In the introduction of his mesmerising book, Entangled Life: How Fungi make our worlds, change our minds, and shape our futures, Merlin Sheldrake writes:
I attended a conference in Panama on tropical microbes, and along with many other researchers spent three days becoming increasingly bewildered by the implications of our studies. Someone got up to talk about a group of plants that produce a certain group of chemicals in their leaves. Until then, the chemicals had been thought of as a defining characteristic of that group of plants. However, it transpired that the chemicals were actually made by fungi that lived in the leaves of the plant. Our idea of the plant had to be redrawn. Another researcher interjected, suggesting that it may not be the fungi living inside the leaf that produced these chemicals, but the bacteria living inside the fungus. Things continued along these lines. After two days, the notion of the individual had deepened and expanded beyond recognition. To talk about individuals made no sense any more. Biology – the study of living organisms – had transformed into ecology – the study of the relationships between living organisms. To compound matters, we understood very little. Graphs of microbial populations projected on a screen had large sections labelled ‘unknown’….
Many scientific concepts – from ‘time’ to ‘chemical bonds’ to ‘genes’ to ‘species’ – lack stable definitions but remain helpful categories to think with. From one perspective, ‘individual’ is no different: just another category to guide human thought and behaviour. Nonetheless, so much of daily life and experience – not to mention our philosophical, political and economic systems – depends on individuals that it can be hard to stand by and watch the concept dissolve. Where does this leave ‘us’? What about ‘them’? ‘Me’? ‘Mine’? ‘Everyone’? ‘Anyone’? …. It made my head spin to think of how many ideas had to be revisited, not least our culturally treasured notions of identity, autonomy and independence. It is in part this disconcerting feeling that makes the advances in the microbial sciences so exciting. Our microbial relationships are about as intimate as any can be. Learning more about these associations changes our experience of our own bodies and the places we inhabit. ‘We’ are ecosystems that span boundaries and transgress categories. Our selves emerge from a complex tangle of relationships only now becoming known.21
The study of relationships can be confusing. Almost all are ambiguous. Have leafcutter ants domesticated the fungus they depend on, or has the fungus domesticated the ants? Do plants farm the mycorrhizal fungi they live with, or do the fungi farm the plants? Which way does the arrow point? This uncertainty is healthy.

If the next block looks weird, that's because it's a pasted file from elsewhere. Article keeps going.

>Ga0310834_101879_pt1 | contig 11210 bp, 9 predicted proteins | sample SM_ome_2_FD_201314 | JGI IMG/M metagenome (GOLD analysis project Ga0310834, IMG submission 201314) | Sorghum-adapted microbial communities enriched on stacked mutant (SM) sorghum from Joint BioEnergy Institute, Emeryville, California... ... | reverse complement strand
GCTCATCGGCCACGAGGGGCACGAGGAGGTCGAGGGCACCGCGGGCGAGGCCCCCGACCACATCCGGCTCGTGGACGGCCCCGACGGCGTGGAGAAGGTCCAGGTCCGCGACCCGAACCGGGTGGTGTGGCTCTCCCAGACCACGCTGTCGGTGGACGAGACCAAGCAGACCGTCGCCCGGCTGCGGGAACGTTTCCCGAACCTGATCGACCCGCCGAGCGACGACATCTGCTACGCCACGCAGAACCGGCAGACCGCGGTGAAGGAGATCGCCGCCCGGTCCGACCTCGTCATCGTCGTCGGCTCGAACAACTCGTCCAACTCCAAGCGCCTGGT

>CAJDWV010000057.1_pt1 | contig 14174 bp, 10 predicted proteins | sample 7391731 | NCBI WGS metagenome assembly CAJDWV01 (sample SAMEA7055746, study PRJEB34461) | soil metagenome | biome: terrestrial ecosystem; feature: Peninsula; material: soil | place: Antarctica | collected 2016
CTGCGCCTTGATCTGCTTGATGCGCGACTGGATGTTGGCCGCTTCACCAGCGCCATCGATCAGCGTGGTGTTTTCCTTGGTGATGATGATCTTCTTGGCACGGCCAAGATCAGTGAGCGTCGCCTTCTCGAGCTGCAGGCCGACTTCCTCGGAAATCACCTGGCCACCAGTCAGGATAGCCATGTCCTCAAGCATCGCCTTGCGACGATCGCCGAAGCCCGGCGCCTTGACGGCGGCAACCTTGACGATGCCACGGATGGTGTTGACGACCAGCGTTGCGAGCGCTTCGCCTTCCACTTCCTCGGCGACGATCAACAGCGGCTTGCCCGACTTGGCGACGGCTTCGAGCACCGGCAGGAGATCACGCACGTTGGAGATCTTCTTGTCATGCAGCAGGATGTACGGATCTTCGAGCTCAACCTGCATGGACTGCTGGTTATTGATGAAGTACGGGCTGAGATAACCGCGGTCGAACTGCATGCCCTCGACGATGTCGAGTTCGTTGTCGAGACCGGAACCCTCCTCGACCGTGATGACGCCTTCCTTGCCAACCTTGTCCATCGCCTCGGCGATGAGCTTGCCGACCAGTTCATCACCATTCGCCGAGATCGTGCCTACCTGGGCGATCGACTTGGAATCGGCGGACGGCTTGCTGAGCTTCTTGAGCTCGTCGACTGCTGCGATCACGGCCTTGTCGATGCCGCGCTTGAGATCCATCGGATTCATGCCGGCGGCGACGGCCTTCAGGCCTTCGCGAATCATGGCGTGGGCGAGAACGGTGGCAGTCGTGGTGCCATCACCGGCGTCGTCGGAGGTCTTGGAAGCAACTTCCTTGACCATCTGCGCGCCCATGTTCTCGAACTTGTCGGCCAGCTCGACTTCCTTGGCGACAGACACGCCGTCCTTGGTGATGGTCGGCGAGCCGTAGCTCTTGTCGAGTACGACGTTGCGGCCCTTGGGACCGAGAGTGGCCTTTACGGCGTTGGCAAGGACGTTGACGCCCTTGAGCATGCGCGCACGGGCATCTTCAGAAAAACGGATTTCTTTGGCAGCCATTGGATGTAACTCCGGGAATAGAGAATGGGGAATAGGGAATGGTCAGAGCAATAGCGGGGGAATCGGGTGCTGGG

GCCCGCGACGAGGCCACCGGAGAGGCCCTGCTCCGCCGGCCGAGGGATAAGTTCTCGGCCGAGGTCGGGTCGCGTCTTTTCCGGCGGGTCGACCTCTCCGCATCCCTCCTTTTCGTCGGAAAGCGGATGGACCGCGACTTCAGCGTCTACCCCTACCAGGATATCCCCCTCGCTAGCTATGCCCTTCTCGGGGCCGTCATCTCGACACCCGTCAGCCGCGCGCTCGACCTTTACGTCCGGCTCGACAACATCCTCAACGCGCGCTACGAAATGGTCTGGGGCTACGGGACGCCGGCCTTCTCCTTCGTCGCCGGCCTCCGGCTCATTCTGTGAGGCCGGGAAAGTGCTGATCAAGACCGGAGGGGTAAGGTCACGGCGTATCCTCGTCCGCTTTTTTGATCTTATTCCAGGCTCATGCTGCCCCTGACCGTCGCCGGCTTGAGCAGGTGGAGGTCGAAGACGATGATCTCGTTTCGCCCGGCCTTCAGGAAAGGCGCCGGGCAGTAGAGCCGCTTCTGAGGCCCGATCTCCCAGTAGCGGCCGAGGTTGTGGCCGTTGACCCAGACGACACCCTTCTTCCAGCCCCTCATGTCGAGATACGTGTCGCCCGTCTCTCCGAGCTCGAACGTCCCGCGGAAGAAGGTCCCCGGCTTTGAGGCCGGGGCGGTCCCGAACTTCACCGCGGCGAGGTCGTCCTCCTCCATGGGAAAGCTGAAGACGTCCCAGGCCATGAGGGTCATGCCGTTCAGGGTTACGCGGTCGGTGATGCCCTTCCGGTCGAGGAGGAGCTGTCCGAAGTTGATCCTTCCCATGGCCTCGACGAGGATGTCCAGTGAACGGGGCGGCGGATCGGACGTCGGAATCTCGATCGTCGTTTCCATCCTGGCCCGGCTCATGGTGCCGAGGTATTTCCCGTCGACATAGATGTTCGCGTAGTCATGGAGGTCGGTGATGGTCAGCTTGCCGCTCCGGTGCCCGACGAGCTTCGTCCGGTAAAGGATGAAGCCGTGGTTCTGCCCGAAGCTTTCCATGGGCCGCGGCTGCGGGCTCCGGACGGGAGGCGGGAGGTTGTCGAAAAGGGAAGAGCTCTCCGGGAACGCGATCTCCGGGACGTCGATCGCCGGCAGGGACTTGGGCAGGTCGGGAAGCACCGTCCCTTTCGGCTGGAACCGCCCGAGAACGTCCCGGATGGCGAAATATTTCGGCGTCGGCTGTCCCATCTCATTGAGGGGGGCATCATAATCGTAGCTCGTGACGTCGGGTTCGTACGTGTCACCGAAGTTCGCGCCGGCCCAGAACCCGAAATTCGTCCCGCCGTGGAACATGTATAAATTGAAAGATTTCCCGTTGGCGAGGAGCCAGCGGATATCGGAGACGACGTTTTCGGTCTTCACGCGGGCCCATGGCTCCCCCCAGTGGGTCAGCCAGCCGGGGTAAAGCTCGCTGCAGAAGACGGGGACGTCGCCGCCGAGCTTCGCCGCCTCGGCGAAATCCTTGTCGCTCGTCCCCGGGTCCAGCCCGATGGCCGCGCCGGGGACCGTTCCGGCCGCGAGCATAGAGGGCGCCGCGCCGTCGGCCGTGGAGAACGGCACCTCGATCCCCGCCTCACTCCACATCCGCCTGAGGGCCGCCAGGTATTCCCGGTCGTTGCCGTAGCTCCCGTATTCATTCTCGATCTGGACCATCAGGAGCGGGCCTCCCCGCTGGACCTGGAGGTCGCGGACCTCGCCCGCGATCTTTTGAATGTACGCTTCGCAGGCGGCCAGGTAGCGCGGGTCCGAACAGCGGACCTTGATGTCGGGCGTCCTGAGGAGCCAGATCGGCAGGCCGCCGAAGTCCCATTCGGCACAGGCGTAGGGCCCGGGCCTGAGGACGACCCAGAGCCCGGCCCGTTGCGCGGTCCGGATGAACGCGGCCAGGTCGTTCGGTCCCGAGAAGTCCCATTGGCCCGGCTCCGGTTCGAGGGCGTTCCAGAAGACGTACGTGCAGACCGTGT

Reading these words made me think of our readings from the Gospel and Letter of John these past two weeks. They both refer to the wonder of indwelling the Divine and being indwelled by the Divine…“Abide in me as I abide in you…” [John 15]. “God is love, and those who abide in love abide in God, and God abides in them.” [1 John 4:16]. Talk about entangled life!
And then of course what if we take Jesus literally when his says: “Love your neighbour as yourself.” [Mark 12:31]. What if Jesus is not simply speaking about the extent of our loving but the extent of our actual selves? In other words, could Jesus be commanding us to expand our own sense of identity to include our neighbour? If so, then we are more than our skin can hold. If so, what happens to our neighbour happens to us for we all share entangled life. If so, then murder and war is suicide. If so, then an injustice to one is an injustice to all.
If so, what “concepts dissolve?” What “associations change?” “What culturally treasured notions do we need to revisit?”
A growing consciousness of our oneness with neighbour, the Divine, and the natural world lies at the foundation of the world’s salvation (healing and liberation). And obviously not simply a growing consciousness, but a way of life both personal and political, individual and systemic that abides in this consciousness and in which this consciousness abides. I would call this consciousness of our oneness, Christ consciousness as Jesus prayed: “May they be one as we are one.” [John 17], but others may call it by other names. What we call it is less important than whether we live into and out of it.
If this makes our head spin – let us embrace our “disconcerting feelings” and rejoice that our many “unknowns” if nothing else, help us to walk our entangled life more humbly.
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